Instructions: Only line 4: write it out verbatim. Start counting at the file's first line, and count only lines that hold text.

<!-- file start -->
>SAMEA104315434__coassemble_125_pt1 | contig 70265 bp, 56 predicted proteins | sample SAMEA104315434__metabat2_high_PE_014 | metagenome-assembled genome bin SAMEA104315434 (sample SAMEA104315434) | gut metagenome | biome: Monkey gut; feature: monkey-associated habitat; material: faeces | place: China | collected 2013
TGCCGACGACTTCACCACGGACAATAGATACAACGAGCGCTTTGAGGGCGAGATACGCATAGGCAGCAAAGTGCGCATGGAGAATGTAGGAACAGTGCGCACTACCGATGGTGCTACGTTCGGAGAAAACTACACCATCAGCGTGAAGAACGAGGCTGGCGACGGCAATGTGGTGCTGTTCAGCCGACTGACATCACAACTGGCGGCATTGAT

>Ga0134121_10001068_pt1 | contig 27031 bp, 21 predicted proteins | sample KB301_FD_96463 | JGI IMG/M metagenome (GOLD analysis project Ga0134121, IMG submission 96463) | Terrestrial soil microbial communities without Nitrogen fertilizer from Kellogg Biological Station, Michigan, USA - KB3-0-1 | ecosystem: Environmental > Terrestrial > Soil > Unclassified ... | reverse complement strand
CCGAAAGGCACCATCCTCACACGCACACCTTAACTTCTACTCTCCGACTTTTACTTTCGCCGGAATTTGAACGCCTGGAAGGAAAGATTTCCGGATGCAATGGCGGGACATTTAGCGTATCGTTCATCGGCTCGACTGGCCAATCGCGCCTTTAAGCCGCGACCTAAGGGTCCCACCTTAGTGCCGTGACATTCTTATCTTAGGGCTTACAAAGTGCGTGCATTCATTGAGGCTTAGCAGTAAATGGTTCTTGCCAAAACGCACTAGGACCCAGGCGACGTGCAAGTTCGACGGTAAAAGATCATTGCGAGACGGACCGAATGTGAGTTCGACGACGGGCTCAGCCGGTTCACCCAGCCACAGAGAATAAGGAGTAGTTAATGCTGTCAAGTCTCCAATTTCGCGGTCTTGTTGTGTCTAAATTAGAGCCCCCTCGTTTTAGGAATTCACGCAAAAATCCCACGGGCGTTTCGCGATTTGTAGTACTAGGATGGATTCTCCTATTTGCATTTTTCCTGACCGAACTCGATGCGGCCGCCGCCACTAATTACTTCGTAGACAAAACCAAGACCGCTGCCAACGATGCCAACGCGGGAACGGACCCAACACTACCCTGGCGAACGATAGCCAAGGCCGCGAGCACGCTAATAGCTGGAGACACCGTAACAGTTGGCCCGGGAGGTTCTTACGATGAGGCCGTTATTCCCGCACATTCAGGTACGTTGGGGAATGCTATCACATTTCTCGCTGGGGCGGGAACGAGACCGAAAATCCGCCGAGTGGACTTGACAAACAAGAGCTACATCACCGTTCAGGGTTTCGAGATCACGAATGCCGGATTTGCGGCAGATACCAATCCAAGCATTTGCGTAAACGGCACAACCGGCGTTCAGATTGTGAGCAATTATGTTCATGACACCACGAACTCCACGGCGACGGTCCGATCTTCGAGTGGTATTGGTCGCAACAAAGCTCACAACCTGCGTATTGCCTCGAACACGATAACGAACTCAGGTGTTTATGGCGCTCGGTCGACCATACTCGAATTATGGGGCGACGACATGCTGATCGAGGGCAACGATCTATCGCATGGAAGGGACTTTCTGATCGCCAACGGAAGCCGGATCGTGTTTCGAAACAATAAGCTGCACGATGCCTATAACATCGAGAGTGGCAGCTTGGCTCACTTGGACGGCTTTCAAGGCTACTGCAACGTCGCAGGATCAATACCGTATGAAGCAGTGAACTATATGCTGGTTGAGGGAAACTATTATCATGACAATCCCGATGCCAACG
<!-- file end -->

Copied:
CCGAAAGGCACCATCCTCACACGCACACCTTAACTTCTACTCTCCGACTTTTACTTTCGCCGGAATTTGAACGCCTGGAAGGAAAGATTTCCGGATGCAATGGCGGGACATTTAGCGTATCGTTCATCGGCTCGACTGGCCAATCGCGCCTTTAAGCCGCGACCTAAGGGTCCCACCTTAGTGCCGTGACATTCTTATCTTAGGGCTTACAAAGTGCGTGCATTCATTGAGGCTTAGCAGTAAATGGTTCTTGCCAAAACGCACTAGGACCCAGGCGACGTGCAAGTTCGACGGTAAAAGATCATTGCGAGACGGACCGAATGTGAGTTCGACGACGGGCTCAGCCGGTTCACCCAGCCACAGAGAATAAGGAGTAGTTAATGCTGTCAAGTCTCCAATTTCGCGGTCTTGTTGTGTCTAAATTAGAGCCCCCTCGTTTTAGGAATTCACGCAAAAATCCCACGGGCGTTTCGCGATTTGTAGTACTAGGATGGATTCTCCTATTTGCATTTTTCCTGACCGAACTCGATGCGGCCGCCGCCACTAATTACTTCGTAGACAAAACCAAGACCGCTGCCAACGATGCCAACGCGGGAACGGACCCAACACTACCCTGGCGAACGATAGCCAAGGCCGCGAGCACGCTAATAGCTGGAGACACCGTAACAGTTGGCCCGGGAGGTTCTTACGATGAGGCCGTTATTCCCGCACATTCAGGTACGTTGGGGAATGCTATCACATTTCTCGCTGGGGCGGGAACGAGACCGAAAATCCGCCGAGTGGACTTGACAAACAAGAGCTACATCACCGTTCAGGGTTTCGAGATCACGAATGCCGGATTTGCGGCAGATACCAATCCAAGCATTTGCGTAAACGGCACAACCGGCGTTCAGATTGTGAGCAATTATGTTCATGACACCACGAACTCCACGGCGACGGTCCGATCTTCGAGTGGTATTGGTCGCAACAAAGCTCACAACCTGCGTATTGCCTCGAACACGATAACGAACTCAGGTGTTTATGGCGCTCGGTCGACCATACTCGAATTATGGGGCGACGACATGCTGATCGAGGGCAACGATCTATCGCATGGAAGGGACTTTCTGATCGCCAACGGAAGCCGGATCGTGTTTCGAAACAATAAGCTGCACGATGCCTATAACATCGAGAGTGGCAGCTTGGCTCACTTGGACGGCTTTCAAGGCTACTGCAACGTCGCAGGATCAATACCGTATGAAGCAGTGAACTATATGCTGGTTGAGGGAAACTATTATCATGACAATCCCGATGCCAACG